Chinese Mother Equals Traditional Jewish Mother

Could Chinese wives be superior for similar reasons? I had a sage named Chaim Amalek often counsel me that what I needed most in life was a Chinese wife who would kick my butt into working harder and smarter.

Khunrum emails: “As I see it the Chinese are smarter than just about anyone else (‘cept the Jews perhaps) and they try harder. Chinese merchants and politicians run all the countries in Indochina. Thailand, Malaysia, Indonesia, you name it. They’re clever. They’ll marry a Thai woman and the kids will be smart little Thai citizens. Thai Chinese are go getters. Thai Thais (I hate to say) are rather lazy and dense.”

Chaim Amalek emails: “Chinese people are going to revive racism in this country, both because they are often quite racist, and because the example of their success cannot be beneficial to the duskier denizens of America.”

“Are you familiar with the p-k hypothesis? You can have many offspring and invest little in each, or have few and invest a lot in them. True of animals, and, some say, true of human cultures.”

Amy Chua writes in a new book:

A lot of people wonder how Chinese parents raise such stereotypically successful kids. They wonder what these parents do to produce so many math whizzes and music prodigies, what it’s like inside the family, and whether they could do it too. Well, I can tell them, because I’ve done it. Here are some things my daughters, Sophia and Louisa, were never allowed to do:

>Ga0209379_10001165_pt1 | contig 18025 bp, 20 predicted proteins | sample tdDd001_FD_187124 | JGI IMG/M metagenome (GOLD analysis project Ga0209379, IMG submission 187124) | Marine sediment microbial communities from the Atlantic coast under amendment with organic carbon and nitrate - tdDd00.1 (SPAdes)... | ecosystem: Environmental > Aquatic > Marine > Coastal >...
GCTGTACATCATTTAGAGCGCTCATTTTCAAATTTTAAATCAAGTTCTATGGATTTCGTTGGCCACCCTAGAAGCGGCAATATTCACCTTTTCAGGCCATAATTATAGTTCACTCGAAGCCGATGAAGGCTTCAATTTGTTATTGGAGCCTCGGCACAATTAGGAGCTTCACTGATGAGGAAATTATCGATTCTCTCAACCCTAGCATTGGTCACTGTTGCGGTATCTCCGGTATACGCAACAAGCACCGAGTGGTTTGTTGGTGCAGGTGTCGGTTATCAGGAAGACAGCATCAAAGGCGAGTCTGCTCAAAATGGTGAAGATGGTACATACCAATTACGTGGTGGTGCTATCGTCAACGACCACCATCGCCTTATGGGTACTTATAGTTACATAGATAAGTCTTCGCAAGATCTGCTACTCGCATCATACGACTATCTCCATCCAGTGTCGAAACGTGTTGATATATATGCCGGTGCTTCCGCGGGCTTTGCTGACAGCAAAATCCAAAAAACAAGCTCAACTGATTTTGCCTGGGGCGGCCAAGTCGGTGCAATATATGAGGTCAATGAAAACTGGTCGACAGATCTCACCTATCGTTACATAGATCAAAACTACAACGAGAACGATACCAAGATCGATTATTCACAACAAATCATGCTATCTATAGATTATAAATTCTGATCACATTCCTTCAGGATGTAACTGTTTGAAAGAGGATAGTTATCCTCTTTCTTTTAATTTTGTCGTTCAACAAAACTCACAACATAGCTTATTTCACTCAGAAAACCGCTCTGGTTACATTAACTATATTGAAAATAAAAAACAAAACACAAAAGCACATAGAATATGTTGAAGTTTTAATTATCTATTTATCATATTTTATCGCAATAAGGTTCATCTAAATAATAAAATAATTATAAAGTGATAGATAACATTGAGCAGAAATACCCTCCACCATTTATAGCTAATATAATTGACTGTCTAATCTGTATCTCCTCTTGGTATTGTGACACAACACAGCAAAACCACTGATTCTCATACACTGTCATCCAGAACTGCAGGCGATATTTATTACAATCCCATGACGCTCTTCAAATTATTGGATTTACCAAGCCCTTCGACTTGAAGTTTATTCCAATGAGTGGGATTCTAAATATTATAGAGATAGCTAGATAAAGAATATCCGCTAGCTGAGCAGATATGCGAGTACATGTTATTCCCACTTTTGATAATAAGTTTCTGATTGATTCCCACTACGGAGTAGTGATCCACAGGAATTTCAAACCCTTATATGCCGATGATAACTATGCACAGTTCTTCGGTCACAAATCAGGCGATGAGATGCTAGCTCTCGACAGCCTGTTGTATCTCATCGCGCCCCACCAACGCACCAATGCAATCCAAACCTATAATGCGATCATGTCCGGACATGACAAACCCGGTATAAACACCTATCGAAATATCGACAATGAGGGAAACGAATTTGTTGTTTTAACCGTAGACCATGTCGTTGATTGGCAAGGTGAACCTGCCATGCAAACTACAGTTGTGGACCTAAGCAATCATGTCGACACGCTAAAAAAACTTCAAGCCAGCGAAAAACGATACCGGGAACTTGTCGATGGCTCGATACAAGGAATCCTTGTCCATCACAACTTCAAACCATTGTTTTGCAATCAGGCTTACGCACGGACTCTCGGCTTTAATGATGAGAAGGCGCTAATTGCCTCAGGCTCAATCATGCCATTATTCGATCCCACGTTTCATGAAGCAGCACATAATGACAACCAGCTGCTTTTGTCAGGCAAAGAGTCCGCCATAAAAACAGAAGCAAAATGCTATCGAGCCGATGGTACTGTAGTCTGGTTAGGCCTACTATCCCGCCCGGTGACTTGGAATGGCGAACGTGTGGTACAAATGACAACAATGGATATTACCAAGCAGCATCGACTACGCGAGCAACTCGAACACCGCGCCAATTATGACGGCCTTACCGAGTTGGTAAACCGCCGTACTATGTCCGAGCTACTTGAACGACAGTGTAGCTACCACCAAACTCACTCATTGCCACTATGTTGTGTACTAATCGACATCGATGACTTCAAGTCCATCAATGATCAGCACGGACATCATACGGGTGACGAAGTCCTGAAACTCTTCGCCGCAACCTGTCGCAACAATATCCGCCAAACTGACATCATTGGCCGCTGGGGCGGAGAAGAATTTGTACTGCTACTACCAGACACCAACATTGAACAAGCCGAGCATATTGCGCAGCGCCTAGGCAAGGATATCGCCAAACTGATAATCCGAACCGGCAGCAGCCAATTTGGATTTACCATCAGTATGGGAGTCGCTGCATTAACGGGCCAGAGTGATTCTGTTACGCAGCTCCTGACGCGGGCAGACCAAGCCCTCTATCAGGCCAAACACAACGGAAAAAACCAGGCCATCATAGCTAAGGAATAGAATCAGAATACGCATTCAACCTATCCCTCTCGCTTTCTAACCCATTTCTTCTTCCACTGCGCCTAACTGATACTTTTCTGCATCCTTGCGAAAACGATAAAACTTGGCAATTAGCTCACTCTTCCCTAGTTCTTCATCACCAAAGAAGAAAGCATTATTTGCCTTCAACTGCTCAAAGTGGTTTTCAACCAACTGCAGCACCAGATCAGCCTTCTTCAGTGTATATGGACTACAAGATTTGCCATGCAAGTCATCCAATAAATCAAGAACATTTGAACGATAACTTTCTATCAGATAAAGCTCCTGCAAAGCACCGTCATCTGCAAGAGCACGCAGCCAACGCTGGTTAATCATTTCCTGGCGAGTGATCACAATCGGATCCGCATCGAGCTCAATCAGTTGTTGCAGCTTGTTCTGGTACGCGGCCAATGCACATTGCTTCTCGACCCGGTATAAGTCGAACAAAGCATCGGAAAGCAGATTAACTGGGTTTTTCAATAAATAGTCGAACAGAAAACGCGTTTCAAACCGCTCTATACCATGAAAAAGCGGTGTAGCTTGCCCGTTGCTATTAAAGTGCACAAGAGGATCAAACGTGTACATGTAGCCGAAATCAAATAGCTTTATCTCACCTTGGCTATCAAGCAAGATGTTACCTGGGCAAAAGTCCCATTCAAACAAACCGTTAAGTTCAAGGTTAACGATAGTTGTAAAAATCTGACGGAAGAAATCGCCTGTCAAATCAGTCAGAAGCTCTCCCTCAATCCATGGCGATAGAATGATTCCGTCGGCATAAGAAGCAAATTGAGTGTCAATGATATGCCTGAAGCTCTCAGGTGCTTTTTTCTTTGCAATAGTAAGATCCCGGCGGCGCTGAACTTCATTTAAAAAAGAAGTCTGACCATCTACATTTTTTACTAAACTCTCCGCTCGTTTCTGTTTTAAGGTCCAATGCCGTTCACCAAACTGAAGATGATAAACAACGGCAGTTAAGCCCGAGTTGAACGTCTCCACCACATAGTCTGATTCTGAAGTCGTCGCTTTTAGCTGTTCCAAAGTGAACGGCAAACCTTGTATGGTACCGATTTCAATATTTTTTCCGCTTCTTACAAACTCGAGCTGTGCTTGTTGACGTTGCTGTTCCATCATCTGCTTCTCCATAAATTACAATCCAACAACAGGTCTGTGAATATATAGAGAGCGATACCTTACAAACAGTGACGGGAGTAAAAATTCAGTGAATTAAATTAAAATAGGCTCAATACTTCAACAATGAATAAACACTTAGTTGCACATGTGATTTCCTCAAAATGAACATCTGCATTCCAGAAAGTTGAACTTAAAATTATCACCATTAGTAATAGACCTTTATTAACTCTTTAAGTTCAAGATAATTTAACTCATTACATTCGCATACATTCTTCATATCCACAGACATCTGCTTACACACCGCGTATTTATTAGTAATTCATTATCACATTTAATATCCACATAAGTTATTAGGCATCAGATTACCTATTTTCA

• attend a sleepover

• have a playdate

• be in a school play

• complain about not being in a school play

• watch TV or play computer games

• choose their own extracurricular activities

• get any grade less than an A

• not be the No. 1 student in every subject except gym and drama

• play any instrument other than the piano or violin

• not play the piano or violin.

I’m using the term “Chinese mother” loosely. I know some Korean, Indian, Jamaican, Irish and Ghanaian parents who qualify too. Conversely, I know some mothers of Chinese heritage, almost always born in the West, who are not Chinese mothers, by choice or otherwise. I’m also using the term “Western parents” loosely. Western parents come in all varieties.

All the same, even when Western parents think they’re being strict, they usually don’t come close to being Chinese mothers. For example, my Western friends who consider themselves strict make their children practice their instruments 30 minutes every day. An hour at most. For a Chinese mother, the first hour is the easy part. It’s hours two and three that get tough.

Despite our squeamishness about cultural stereotypes, there are tons of studies out there showing marked and quantifiable differences between Chinese and Westerners when it comes to parenting. In one study of 50 Western American mothers and 48 Chinese immigrant mothers, almost 70% of the Western mothers said either that “stressing academic success is not good for children” or that “parents need to foster the idea that learning is fun.” By contrast, roughly 0% of the Chinese mothers felt the same way. Instead, the vast majority of the Chinese mothers said that they believe their children can be “the best” students, that “academic achievement reflects successful parenting,” and that if children did not excel at school then there was “a problem” and parents “were not doing their job.” Other studies indicate that compared to Western parents, Chinese parents spend approximately 10 times as long every day drilling academic activities with their children. By contrast, Western kids are more likely to participate in sports teams.

About Luke Ford

I've written five books (see Amazon.com). My work has been followed by the New York Times, the Los Angeles Times, and 60 Minutes. I teach Alexander Technique in Beverly Hills (Alexander90210.com).
This entry was posted in China and tagged , , , , , . Bookmark the permalink.